High magma flow rates during the emplacement of shallow felsic laccoliths

Magma flow through the crust is typically directed vertically, although lateral emplacement had been documented during shallow magma reservoir construction in both volcanic and plutonic environments. We present a new numerical model to constrain magma flow conditions of shallow magma reservoirs that emplaced laterally by horizontal magma flow. The main goal is quantifying cooling rates to be compared with U-Pb zircon crystallization ages and temperatures. We apply these simulations on two case studies: La Gloria Pluton and San Gabriel Pluton, central Chile. Both are northwestward elongated plutons of 20 km in length and 4-6 km in width. They present ages between 10 to 13 Ma, and intrude volcanic sequences. Within-pluton age progression and subhorizontal mineral and magnetic lineations in these case studies suggest a southeastward Horizontal propagation of the magma during the reservoir emplacement.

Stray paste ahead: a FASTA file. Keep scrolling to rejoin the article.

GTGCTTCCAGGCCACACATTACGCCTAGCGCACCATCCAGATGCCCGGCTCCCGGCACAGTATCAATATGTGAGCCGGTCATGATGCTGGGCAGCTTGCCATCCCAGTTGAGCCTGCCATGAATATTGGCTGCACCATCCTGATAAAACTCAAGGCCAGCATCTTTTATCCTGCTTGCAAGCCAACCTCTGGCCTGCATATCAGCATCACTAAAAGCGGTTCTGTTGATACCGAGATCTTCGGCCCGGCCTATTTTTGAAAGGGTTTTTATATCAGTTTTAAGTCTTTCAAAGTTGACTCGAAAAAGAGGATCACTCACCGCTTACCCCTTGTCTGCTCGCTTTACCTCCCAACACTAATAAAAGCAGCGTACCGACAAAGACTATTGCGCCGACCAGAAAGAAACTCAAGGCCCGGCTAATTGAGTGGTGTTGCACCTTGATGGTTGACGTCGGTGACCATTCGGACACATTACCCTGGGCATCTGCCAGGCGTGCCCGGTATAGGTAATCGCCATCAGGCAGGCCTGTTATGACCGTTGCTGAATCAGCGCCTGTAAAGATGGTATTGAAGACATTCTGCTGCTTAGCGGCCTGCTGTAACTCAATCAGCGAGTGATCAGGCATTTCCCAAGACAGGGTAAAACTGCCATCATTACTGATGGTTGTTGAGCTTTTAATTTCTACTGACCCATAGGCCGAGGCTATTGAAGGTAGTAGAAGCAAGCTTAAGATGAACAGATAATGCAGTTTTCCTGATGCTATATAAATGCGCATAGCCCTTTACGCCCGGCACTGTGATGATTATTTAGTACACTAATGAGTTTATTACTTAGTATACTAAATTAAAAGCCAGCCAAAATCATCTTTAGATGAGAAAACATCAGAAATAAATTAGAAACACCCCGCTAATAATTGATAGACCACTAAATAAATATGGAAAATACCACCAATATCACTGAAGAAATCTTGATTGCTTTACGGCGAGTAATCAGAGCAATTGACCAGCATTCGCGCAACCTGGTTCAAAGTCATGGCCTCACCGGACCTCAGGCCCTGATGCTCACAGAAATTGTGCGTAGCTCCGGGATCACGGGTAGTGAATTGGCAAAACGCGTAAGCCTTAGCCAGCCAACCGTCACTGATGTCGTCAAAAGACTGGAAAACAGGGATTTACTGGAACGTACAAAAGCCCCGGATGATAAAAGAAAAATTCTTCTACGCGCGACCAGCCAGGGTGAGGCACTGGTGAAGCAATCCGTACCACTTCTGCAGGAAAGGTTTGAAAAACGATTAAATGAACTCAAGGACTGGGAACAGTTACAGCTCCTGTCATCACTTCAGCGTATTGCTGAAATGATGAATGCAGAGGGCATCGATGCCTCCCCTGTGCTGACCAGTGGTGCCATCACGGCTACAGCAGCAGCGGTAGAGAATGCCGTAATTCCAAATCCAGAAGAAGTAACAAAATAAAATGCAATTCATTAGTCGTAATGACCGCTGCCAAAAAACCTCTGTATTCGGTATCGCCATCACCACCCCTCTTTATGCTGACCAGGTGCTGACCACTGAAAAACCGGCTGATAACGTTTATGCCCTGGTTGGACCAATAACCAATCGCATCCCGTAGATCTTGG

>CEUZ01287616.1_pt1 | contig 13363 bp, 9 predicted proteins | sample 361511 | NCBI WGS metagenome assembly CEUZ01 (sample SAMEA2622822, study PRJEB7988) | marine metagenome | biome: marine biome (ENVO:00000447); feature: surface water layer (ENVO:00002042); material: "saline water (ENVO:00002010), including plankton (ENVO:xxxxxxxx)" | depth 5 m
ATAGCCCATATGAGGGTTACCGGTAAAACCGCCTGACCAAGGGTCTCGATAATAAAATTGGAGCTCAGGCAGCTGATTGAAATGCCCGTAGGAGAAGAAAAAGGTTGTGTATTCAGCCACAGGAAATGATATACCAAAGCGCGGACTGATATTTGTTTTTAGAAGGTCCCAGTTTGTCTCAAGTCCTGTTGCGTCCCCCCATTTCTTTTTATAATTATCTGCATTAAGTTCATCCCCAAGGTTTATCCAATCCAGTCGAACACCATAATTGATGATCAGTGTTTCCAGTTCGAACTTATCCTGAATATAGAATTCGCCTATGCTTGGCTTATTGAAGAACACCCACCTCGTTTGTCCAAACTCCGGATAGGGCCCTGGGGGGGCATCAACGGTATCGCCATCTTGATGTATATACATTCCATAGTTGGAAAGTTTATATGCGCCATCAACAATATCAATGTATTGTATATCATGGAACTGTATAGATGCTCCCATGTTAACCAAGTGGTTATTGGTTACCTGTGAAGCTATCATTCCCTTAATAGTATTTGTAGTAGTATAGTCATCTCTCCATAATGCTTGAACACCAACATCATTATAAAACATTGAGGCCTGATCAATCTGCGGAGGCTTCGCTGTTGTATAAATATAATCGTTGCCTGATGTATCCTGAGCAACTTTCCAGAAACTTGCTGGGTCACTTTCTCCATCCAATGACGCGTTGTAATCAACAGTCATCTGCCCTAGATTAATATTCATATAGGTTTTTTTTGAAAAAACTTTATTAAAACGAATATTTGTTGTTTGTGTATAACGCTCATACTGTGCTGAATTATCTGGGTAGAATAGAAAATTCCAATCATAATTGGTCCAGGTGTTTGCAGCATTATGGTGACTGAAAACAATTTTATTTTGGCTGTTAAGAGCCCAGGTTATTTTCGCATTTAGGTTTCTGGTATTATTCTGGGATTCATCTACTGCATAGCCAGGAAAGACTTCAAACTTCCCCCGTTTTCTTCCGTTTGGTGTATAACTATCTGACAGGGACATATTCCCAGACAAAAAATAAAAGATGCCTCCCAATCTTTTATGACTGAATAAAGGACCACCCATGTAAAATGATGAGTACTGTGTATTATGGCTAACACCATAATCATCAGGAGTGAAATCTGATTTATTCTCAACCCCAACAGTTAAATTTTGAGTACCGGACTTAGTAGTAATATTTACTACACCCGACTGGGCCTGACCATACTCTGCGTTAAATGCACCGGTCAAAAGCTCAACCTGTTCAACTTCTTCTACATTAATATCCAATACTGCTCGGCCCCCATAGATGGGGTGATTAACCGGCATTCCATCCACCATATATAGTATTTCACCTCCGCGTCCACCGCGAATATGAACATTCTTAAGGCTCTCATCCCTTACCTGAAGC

Assuming continuous lateral magma propagation, thermo-mechanical numerical simulations indicate that the minimum injection rate needed to preserve a liquid-dominated reservoir (i.e. <50 vol% crystals) for hundred thousand years is a few times larger than that obtained by dividing the estimated pluton volume by the age range. This indicates that most of the magma that flowed through the magma reservoirs was evacuated away from the site of emplacement, implying that injection rates inferred from the plutonic record are underestimated with respect to the actual magma fluxes. An advective transfer of magma through plutonic bodies, particularly in shallow systems with a horizontal flow component such as La Gloria pluton, can partly explain why the averages of pluton-filling rates are lower than the injection rates obtained in volcanic systems or by numerical simulations of incremental magma emplacement. Magma advection rates necessary to maintain reservoirs’ temperature above solidus are typically inverse to their preserved volume, because the faster cooling of relatively small reservoirs. The higher advection of smaller reservoirs could be favored by their ability for reaching a critical overpressure to evacuate magma, with respect to more voluminous reservoirs.